Right on! As long as we have homes to maintain, it's not "vacation." And since I don't want to think about the alternative, there is vacation in retirement. Retirement is just living your normal life, but not having to account for your work time. The yard, the dishes, laundry is all STILL THERE!

Barb said...

Yep. While I may not have work or small children, I still have mainly filled days and a fair amount of regular activities-and the housework never disappears in retirement. Vacation is leaving behind volunteering, book group, deciding what to have for dinner and weeding the lawn-all those little parts of life!

stephen Hayes said...

Even though you're retired it's important to have planned events to look forward to, if only to mark the time. I'm beginning to have difficulty remembering which month it is, and the days of the week are starting to run together.

Olga said...

A vacation or holiday is a specific trip or journey, usually for the purpose of recreation or tourism. People often take a vacation during specific holiday observances, or for specific festivals or celebrations. Wikipedia

So, if you believe Wikipedia, yes, for sure you can take a vacation when retired.

Retired Syd said...

I'm going on vacation next week and besides just vacationing from the chores like house and yard work, it's nice to get away from even some of the things I love doing--like piano practice. I love it, but I'm happy to take a couple weeks off. It's much easier to take that time when there's not an actual piano staring you in the face.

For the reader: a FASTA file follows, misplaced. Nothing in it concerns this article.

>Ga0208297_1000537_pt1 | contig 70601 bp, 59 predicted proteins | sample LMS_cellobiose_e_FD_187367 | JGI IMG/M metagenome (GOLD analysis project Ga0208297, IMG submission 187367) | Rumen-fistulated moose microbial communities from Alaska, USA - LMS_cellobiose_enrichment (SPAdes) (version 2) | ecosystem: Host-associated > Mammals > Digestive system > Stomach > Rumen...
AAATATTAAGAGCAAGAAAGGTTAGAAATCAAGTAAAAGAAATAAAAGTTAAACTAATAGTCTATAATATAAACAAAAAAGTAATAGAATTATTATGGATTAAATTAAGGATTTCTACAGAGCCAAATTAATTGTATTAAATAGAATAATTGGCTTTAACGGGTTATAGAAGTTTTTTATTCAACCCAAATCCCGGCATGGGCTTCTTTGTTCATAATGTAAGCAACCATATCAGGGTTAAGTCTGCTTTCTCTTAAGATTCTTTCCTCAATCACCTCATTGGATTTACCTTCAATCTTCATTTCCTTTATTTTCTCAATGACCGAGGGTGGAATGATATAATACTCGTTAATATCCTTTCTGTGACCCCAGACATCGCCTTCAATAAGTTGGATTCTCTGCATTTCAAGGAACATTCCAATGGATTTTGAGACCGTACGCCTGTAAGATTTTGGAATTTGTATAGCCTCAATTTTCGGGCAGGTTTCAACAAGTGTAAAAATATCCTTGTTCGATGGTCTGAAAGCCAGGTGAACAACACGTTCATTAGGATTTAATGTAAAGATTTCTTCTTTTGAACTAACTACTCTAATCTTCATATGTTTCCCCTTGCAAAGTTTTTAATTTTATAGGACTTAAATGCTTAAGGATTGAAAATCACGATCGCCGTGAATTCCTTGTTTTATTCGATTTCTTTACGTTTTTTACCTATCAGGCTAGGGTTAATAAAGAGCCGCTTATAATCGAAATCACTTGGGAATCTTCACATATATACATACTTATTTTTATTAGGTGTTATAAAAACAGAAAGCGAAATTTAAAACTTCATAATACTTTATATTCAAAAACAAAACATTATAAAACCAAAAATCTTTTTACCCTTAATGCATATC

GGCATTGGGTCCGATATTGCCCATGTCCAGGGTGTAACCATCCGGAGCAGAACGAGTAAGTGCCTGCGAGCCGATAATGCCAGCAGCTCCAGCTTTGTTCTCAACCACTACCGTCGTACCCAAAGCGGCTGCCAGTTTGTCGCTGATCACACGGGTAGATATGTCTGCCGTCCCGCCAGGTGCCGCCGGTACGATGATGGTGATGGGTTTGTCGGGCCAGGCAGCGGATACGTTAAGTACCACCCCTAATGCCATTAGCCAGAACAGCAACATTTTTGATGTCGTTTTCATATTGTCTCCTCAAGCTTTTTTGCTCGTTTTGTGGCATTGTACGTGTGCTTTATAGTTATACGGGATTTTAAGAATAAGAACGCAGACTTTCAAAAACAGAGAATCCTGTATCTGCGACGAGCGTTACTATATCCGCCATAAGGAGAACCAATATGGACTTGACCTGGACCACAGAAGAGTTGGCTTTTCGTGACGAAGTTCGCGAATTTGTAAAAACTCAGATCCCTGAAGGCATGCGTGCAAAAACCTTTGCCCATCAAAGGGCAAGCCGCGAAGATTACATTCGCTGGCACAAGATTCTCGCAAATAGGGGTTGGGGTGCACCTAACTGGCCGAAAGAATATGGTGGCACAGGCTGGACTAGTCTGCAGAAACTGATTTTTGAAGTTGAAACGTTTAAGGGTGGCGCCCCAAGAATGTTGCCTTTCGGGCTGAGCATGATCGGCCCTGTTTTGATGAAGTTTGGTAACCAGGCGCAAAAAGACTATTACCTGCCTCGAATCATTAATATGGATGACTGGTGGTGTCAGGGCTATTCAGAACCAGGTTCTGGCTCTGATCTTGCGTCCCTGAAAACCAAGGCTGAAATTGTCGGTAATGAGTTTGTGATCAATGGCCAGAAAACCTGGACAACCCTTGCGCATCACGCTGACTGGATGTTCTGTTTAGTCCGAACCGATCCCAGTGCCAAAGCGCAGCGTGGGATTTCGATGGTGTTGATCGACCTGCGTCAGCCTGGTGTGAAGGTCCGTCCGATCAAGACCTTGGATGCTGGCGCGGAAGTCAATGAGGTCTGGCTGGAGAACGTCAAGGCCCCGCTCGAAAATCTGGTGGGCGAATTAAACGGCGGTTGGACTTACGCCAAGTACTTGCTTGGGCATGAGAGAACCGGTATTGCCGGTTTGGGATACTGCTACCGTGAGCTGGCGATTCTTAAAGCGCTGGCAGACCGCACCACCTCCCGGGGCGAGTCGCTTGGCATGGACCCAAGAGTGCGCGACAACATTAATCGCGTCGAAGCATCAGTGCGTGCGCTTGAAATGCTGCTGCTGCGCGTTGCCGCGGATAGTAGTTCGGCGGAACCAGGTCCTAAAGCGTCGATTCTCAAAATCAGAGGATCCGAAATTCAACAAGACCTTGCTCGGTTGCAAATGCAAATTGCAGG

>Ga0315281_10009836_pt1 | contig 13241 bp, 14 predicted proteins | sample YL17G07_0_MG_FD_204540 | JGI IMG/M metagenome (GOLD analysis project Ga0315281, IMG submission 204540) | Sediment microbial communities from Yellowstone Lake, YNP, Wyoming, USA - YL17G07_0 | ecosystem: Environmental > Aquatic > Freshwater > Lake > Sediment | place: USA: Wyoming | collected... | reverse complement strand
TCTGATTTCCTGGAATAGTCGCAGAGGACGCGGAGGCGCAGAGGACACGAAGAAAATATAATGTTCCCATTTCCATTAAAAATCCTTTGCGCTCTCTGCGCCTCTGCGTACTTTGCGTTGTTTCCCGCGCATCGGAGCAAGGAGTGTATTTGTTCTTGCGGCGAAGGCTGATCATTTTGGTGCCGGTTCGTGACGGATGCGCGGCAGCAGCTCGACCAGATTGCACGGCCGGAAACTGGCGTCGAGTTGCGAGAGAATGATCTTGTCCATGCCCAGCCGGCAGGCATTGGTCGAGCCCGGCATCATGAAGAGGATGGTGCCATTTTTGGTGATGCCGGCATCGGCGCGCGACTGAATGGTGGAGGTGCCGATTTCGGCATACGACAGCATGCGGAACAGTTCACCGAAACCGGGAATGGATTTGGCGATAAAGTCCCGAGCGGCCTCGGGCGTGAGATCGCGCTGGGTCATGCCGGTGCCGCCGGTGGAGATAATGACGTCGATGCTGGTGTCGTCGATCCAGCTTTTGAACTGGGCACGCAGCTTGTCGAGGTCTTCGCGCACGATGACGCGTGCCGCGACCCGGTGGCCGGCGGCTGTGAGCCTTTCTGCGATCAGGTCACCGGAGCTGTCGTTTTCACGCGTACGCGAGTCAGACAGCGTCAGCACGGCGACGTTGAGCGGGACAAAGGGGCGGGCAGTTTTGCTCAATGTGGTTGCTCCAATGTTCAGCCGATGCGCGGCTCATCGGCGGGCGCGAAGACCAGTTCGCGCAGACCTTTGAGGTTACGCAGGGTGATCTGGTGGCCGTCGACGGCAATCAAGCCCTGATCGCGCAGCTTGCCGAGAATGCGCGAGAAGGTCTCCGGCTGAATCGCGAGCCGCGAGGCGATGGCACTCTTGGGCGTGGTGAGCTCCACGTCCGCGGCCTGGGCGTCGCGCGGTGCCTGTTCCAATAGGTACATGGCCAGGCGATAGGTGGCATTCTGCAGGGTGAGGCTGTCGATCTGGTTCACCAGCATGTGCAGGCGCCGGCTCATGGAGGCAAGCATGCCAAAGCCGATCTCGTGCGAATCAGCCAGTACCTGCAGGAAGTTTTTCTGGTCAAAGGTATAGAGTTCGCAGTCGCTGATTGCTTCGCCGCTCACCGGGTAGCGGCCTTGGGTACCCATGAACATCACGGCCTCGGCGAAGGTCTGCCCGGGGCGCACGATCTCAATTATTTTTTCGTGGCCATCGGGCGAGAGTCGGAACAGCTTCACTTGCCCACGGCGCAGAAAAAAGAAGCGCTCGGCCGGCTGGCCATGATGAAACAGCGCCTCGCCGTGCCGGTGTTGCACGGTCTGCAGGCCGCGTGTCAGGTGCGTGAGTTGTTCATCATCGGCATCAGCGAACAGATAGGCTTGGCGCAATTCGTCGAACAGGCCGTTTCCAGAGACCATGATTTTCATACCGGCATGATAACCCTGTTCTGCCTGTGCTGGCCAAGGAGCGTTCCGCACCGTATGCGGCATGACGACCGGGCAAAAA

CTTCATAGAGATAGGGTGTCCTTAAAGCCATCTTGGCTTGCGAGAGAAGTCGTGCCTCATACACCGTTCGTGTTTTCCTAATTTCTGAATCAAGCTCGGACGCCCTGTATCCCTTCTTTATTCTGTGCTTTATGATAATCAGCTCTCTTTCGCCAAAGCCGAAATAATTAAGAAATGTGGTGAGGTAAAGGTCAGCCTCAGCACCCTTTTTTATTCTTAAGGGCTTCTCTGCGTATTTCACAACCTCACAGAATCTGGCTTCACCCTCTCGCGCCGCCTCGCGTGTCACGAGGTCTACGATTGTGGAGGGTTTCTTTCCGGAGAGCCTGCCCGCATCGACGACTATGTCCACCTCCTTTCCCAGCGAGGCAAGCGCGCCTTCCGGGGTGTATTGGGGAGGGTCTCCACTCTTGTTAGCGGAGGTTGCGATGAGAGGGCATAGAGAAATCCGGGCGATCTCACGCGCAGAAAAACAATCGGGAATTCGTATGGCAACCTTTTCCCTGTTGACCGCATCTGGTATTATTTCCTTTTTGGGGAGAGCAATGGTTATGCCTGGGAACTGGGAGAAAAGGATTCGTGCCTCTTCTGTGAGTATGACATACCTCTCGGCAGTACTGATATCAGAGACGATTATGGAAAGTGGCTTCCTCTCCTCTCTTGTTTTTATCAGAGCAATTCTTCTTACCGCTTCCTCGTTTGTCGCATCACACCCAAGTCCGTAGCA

Retired Syd said...

P.S. Not to mention it's easier to engage in some activities on "vacation," like reading, when you don't feel so guilty about not doing chores instead!

Anonymous said...

Retirement can be as busy as ever. David spent yesterday resealing tiles in an upstairs shower.

Dr. Kathy McCoy said...

I so agree, Tom! We do get into our routines and have our responsibilities. Even though I love my semi-retirement and our life in an "active adult community" it has ceased to feel like a vacation and is simply regular life. A vacation is a total getaway as you said so well.

Kirk said...

My question was tongue in cheek, and I've been retired for the past 9 years. I still have a teenager at home, so my vacations often involve travel when she's out of school. I've also done a lot of independent travel both in the US and abroad; unfortunately my wife is not a big fan of long trips.